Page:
Inside the peach:The impeachment of the 45th President of the U.S.

Melanie Roberts
commons editor

Despite what the entirety of social media may be saying, impeachment is, in fact, not the process of putting a president in a peach. What it really is, according to the Merriam-Webster dictionary, is the process of “charging a public official before a competent tribunal with misconduct in office,” and it happened in this country a month ago.

On Dec.18, following more than 14 hours of heated and emotional partisan debate, President Donald Trump was charged with two articles of impeachment – abusing the power of his office and obstructing Congress. This made Trump the third president in the history of the United States to be impeached by the House of Representatives.

To understand how this all came to be, one must go back to the beginning of 2019 when Congress and the Defense Department approved about $400 million in military aid to Ukraine. Behind the scenes, diplomats urged the president to meet with Ukraine’s new president. Abruptly, this meeting was pushed off and the military aid was halted by the White House. In late July, the now infamous phone call took place, where Trump spoke to the Ukrainian president and asked him to “do us a favor though” that included investigating his political rival, Joe Biden and his son Hunter. This was all made public by a whistle blower who filed a complaint about the call, stating that the president is “using the power of his office to solicit interference from a foreign country in the 2020 election.”

In September, following the release of the scandal to the public, House Speaker Nancy Pelosi formally announced the beginning of the impeachment inquiry into Trump to determine whether his actions dealing with Ukraine render him unfit for office. “[Trump is] calling upon a foreign power to intervene in his election. This is a breach of his constitutional responsibilities… The president must be held accountable, no one is above the law,” Pelosi said in a press conference.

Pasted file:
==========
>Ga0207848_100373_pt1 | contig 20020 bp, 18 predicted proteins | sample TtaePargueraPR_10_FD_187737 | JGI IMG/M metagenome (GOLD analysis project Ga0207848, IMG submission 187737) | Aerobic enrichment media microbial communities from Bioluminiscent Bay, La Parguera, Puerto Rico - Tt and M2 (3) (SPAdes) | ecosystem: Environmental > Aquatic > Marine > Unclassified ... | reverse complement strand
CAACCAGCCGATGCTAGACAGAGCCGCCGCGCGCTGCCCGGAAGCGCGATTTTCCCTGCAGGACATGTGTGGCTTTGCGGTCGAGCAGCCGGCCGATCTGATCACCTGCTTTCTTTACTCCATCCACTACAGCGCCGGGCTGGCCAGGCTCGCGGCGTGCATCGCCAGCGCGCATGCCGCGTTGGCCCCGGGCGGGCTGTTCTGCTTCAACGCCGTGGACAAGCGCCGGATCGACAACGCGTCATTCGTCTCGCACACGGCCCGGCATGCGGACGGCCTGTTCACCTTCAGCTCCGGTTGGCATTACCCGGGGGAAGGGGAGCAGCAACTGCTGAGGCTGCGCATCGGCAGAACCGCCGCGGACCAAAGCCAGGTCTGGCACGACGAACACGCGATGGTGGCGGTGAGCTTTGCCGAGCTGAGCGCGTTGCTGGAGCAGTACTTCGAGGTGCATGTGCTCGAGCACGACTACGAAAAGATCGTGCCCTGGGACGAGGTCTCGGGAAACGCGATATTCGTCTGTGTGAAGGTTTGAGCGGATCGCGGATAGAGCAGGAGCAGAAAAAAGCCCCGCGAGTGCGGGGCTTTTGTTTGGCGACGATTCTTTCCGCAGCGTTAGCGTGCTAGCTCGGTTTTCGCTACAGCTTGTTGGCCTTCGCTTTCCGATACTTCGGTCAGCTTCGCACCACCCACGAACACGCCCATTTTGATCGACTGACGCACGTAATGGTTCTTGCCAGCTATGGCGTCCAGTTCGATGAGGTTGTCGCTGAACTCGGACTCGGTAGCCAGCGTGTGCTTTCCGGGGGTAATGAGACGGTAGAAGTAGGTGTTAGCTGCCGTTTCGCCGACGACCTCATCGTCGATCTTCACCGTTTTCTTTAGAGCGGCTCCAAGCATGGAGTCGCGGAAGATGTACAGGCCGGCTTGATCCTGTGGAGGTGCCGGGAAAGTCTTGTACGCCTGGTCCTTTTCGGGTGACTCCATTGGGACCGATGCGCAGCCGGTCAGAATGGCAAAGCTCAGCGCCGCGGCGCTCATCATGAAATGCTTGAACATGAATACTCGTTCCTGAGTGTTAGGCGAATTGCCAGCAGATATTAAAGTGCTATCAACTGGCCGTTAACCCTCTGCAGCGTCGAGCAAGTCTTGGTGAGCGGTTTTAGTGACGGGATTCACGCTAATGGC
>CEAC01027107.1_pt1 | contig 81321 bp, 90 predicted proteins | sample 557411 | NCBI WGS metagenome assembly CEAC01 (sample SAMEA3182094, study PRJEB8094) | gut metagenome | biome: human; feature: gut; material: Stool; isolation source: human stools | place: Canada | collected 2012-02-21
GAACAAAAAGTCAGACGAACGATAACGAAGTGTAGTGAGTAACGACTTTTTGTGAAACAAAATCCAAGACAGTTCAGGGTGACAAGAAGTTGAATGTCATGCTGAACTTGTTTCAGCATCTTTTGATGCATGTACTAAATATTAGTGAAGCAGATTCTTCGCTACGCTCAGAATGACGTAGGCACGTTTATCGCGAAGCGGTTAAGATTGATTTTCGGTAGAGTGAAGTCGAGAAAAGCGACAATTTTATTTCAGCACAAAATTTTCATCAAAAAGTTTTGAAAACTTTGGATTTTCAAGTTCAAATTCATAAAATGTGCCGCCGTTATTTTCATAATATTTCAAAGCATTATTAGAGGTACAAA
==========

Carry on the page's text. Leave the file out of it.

Throughout October and November, a series of dramatic public testimonies unfolded, with most of them concluding that Trump both prolonged the Oval Office meeting with Ukraine’s president and withheld the military aid in an attempt to get the answers he sought out. This series of events ultimately resulted in the House voting to impeach Trump. So, what does this mean and what is to come?

To answer that question, one has to look no further than the United States Constitution. “The Senate shall have the sole Power to try all Impeachments. When sitting for that Purpose, they shall be on Oath or Affirmation. When the President of the United States is tried, the Chief Justice shall preside: And no Person shall be convicted without the Concurrence of two-thirds of the Members present,” according to Article 1, Section 3 of the US Constitution.

Unfortunately, though, the Constitution only lays so many ground rules when it comes to Impeachment. While it lays out the roles and outcome of the game, it doesn’t exactly layout how to hold a trial. Although there are trials of the past to use as examples, it is still largely up to

The current senators to decide things like whether to call witnesses and what kind of evidence to allow. This has been a large dispute among senators in the last few weeks, though, with Democrats wanting people close to the president to testify and the Republicans preferring no witnesses at all.

Regardless of the details of the trial proceedings still left up in the air, the big question everyone has been asking is the likelihood of Trump actually being convicted, thus removing him from office. The chances of this happening are pretty low. If the vote in the House is any indication, the Republicans will most likely stay unified and not defect from their party. And, since the Republicans have a majority in the Senate, their decision outnumbers the Democrats’. The overall public is still split along partisan lines over impeachment, though, according to a Washington Post-ABC News poll that showed 49 percent voting to impeach and remove Trump, 46 percent voting the opposite, and 5 percent having no opinion.

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